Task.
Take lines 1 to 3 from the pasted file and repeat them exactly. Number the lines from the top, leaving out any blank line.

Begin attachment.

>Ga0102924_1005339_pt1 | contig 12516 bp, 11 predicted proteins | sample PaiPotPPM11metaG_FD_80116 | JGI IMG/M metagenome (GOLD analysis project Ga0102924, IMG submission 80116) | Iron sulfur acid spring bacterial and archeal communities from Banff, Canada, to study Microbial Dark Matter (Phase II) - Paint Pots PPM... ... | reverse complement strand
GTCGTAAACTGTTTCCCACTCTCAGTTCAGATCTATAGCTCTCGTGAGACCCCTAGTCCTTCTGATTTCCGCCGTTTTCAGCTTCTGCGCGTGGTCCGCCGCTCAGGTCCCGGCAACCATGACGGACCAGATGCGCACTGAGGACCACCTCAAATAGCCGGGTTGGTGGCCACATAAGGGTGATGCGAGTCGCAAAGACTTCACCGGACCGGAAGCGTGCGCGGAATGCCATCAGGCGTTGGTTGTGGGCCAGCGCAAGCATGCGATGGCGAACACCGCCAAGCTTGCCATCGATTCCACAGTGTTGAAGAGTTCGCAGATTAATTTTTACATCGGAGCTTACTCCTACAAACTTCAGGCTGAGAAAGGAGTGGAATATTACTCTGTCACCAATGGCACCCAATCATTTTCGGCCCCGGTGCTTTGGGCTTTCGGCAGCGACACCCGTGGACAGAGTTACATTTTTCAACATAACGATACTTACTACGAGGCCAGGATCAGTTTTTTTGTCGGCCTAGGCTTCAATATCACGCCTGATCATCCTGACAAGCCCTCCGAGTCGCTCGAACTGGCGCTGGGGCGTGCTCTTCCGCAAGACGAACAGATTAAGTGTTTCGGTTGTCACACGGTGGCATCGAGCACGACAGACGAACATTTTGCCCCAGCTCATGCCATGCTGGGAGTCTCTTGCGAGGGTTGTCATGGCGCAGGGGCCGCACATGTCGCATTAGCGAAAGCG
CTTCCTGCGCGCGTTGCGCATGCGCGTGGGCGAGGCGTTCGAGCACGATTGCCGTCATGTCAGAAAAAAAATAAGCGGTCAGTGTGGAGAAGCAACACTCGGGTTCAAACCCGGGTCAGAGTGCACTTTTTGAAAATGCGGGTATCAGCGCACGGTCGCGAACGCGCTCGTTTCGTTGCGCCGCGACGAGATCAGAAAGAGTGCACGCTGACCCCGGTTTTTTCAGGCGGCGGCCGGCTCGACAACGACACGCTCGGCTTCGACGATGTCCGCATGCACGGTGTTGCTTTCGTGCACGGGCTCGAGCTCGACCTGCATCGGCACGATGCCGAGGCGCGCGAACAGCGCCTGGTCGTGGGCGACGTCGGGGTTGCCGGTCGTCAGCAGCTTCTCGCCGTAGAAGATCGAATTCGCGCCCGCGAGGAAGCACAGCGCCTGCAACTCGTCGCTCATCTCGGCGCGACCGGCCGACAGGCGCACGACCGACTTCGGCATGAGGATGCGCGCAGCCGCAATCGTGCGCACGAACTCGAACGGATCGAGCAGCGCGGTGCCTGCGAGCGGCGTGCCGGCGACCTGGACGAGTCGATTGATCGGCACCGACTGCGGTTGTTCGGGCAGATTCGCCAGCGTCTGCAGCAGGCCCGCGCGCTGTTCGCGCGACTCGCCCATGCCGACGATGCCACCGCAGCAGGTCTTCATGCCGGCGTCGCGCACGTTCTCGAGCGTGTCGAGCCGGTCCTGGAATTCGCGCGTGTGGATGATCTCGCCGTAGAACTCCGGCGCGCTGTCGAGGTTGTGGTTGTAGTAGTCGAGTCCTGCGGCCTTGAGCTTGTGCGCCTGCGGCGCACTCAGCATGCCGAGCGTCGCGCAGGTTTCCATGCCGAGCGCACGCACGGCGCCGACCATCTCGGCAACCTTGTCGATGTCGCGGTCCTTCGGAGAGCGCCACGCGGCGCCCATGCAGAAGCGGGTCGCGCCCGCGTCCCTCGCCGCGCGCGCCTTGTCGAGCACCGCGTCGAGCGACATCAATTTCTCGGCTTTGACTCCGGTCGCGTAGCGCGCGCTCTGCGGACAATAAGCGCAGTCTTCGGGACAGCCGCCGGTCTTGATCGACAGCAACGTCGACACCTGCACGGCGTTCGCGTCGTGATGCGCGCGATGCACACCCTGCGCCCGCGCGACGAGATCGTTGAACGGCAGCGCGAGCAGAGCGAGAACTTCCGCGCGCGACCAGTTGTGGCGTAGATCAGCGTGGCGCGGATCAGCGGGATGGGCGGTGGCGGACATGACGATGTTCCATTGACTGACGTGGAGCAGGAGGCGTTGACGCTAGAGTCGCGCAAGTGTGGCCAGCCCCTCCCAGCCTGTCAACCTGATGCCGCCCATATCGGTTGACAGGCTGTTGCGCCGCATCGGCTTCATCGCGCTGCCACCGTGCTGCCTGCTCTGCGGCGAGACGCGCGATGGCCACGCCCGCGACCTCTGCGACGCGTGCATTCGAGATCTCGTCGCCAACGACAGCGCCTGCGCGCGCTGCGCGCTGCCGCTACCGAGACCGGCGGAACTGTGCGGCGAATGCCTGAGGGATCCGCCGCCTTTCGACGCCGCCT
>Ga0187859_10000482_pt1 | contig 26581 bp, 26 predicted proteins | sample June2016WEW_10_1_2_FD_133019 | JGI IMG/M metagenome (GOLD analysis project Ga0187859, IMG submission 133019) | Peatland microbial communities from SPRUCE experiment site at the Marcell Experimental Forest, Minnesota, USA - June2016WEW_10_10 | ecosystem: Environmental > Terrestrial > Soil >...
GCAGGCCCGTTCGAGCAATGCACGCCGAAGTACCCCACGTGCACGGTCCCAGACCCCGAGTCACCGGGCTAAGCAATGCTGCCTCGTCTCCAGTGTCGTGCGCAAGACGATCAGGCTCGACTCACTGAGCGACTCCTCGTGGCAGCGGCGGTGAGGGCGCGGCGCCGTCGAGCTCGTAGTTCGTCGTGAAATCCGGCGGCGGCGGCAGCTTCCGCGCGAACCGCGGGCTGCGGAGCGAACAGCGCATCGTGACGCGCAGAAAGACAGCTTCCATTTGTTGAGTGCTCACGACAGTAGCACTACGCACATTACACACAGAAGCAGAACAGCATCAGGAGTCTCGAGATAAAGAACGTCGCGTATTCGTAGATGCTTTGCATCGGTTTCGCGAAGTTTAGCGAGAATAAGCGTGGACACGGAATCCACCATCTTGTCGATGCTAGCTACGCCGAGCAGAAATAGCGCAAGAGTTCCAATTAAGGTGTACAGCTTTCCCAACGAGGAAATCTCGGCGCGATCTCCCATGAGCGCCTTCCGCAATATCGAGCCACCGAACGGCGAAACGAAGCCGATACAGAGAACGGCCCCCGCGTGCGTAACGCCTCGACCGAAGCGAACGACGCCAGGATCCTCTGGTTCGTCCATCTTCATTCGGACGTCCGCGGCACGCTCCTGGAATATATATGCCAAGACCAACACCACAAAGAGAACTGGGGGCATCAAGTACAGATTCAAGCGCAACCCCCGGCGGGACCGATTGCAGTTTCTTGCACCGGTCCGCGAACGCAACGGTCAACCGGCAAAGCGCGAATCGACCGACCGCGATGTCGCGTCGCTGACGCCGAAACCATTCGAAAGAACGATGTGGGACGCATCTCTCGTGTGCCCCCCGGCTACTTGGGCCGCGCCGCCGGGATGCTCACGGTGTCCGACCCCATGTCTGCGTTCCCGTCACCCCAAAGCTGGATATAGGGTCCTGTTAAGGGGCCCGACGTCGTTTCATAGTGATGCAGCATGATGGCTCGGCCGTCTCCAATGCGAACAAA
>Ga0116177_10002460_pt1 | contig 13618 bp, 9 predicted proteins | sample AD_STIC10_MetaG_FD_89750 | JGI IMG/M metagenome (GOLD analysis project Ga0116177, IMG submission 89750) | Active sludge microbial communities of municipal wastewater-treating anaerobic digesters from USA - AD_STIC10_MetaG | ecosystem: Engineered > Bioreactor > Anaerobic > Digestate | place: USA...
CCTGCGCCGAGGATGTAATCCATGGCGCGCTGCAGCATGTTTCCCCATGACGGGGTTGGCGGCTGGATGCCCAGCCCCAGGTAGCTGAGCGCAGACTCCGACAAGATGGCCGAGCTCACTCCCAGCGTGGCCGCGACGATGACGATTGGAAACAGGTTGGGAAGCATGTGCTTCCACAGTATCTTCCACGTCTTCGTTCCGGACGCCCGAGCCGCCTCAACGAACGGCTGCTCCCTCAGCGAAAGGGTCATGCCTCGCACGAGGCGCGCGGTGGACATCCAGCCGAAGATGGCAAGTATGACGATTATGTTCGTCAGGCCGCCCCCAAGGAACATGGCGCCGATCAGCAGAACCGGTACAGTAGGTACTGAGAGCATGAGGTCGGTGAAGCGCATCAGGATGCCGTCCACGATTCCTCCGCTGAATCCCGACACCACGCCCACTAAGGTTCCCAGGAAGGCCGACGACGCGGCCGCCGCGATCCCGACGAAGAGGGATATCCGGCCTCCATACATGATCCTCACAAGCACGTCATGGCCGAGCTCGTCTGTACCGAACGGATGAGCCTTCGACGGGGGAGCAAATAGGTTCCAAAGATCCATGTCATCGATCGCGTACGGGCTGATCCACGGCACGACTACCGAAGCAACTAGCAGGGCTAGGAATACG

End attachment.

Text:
>Ga0102924_1005339_pt1 | contig 12516 bp, 11 predicted proteins | sample PaiPotPPM11metaG_FD_80116 | JGI IMG/M metagenome (GOLD analysis project Ga0102924, IMG submission 80116) | Iron sulfur acid spring bacterial and archeal communities from Banff, Canada, to study Microbial Dark Matter (Phase II) - Paint Pots PPM... ... | reverse complement strand
GTCGTAAACTGTTTCCCACTCTCAGTTCAGATCTATAGCTCTCGTGAGACCCCTAGTCCTTCTGATTTCCGCCGTTTTCAGCTTCTGCGCGTGGTCCGCCGCTCAGGTCCCGGCAACCATGACGGACCAGATGCGCACTGAGGACCACCTCAAATAGCCGGGTTGGTGGCCACATAAGGGTGATGCGAGTCGCAAAGACTTCACCGGACCGGAAGCGTGCGCGGAATGCCATCAGGCGTTGGTTGTGGGCCAGCGCAAGCATGCGATGGCGAACACCGCCAAGCTTGCCATCGATTCCACAGTGTTGAAGAGTTCGCAGATTAATTTTTACATCGGAGCTTACTCCTACAAACTTCAGGCTGAGAAAGGAGTGGAATATTACTCTGTCACCAATGGCACCCAATCATTTTCGGCCCCGGTGCTTTGGGCTTTCGGCAGCGACACCCGTGGACAGAGTTACATTTTTCAACATAACGATACTTACTACGAGGCCAGGATCAGTTTTTTTGTCGGCCTAGGCTTCAATATCACGCCTGATCATCCTGACAAGCCCTCCGAGTCGCTCGAACTGGCGCTGGGGCGTGCTCTTCCGCAAGACGAACAGATTAAGTGTTTCGGTTGTCACACGGTGGCATCGAGCACGACAGACGAACATTTTGCCCCAGCTCATGCCATGCTGGGAGTCTCTTGCGAGGGTTGTCATGGCGCAGGGGCCGCACATGTCGCATTAGCGAAAGCG
CTTCCTGCGCGCGTTGCGCATGCGCGTGGGCGAGGCGTTCGAGCACGATTGCCGTCATGTCAGAAAAAAAATAAGCGGTCAGTGTGGAGAAGCAACACTCGGGTTCAAACCCGGGTCAGAGTGCACTTTTTGAAAATGCGGGTATCAGCGCACGGTCGCGAACGCGCTCGTTTCGTTGCGCCGCGACGAGATCAGAAAGAGTGCACGCTGACCCCGGTTTTTTCAGGCGGCGGCCGGCTCGACAACGACACGCTCGGCTTCGACGATGTCCGCATGCACGGTGTTGCTTTCGTGCACGGGCTCGAGCTCGACCTGCATCGGCACGATGCCGAGGCGCGCGAACAGCGCCTGGTCGTGGGCGACGTCGGGGTTGCCGGTCGTCAGCAGCTTCTCGCCGTAGAAGATCGAATTCGCGCCCGCGAGGAAGCACAGCGCCTGCAACTCGTCGCTCATCTCGGCGCGACCGGCCGACAGGCGCACGACCGACTTCGGCATGAGGATGCGCGCAGCCGCAATCGTGCGCACGAACTCGAACGGATCGAGCAGCGCGGTGCCTGCGAGCGGCGTGCCGGCGACCTGGACGAGTCGATTGATCGGCACCGACTGCGGTTGTTCGGGCAGATTCGCCAGCGTCTGCAGCAGGCCCGCGCGCTGTTCGCGCGACTCGCCCATGCCGACGATGCCACCGCAGCAGGTCTTCATGCCGGCGTCGCGCACGTTCTCGAGCGTGTCGAGCCGGTCCTGGAATTCGCGCGTGTGGATGATCTCGCCGTAGAACTCCGGCGCGCTGTCGAGGTTGTGGTTGTAGTAGTCGAGTCCTGCGGCCTTGAGCTTGTGCGCCTGCGGCGCACTCAGCATGCCGAGCGTCGCGCAGGTTTCCATGCCGAGCGCACGCACGGCGCCGACCATCTCGGCAACCTTGTCGATGTCGCGGTCCTTCGGAGAGCGCCACGCGGCGCCCATGCAGAAGCGGGTCGCGCCCGCGTCCCTCGCCGCGCGCGCCTTGTCGAGCACCGCGTCGAGCGACATCAATTTCTCGGCTTTGACTCCGGTCGCGTAGCGCGCGCTCTGCGGACAATAAGCGCAGTCTTCGGGACAGCCGCCGGTCTTGATCGACAGCAACGTCGACACCTGCACGGCGTTCGCGTCGTGATGCGCGCGATGCACACCCTGCGCCCGCGCGACGAGATCGTTGAACGGCAGCGCGAGCAGAGCGAGAACTTCCGCGCGCGACCAGTTGTGGCGTAGATCAGCGTGGCGCGGATCAGCGGGATGGGCGGTGGCGGACATGACGATGTTCCATTGACTGACGTGGAGCAGGAGGCGTTGACGCTAGAGTCGCGCAAGTGTGGCCAGCCCCTCCCAGCCTGTCAACCTGATGCCGCCCATATCGGTTGACAGGCTGTTGCGCCGCATCGGCTTCATCGCGCTGCCACCGTGCTGCCTGCTCTGCGGCGAGACGCGCGATGGCCACGCCCGCGACCTCTGCGACGCGTGCATTCGAGATCTCGTCGCCAACGACAGCGCCTGCGCGCGCTGCGCGCTGCCGCTACCGAGACCGGCGGAACTGTGCGGCGAATGCCTGAGGGATCCGCCGCCTTTCGACGCCGCCT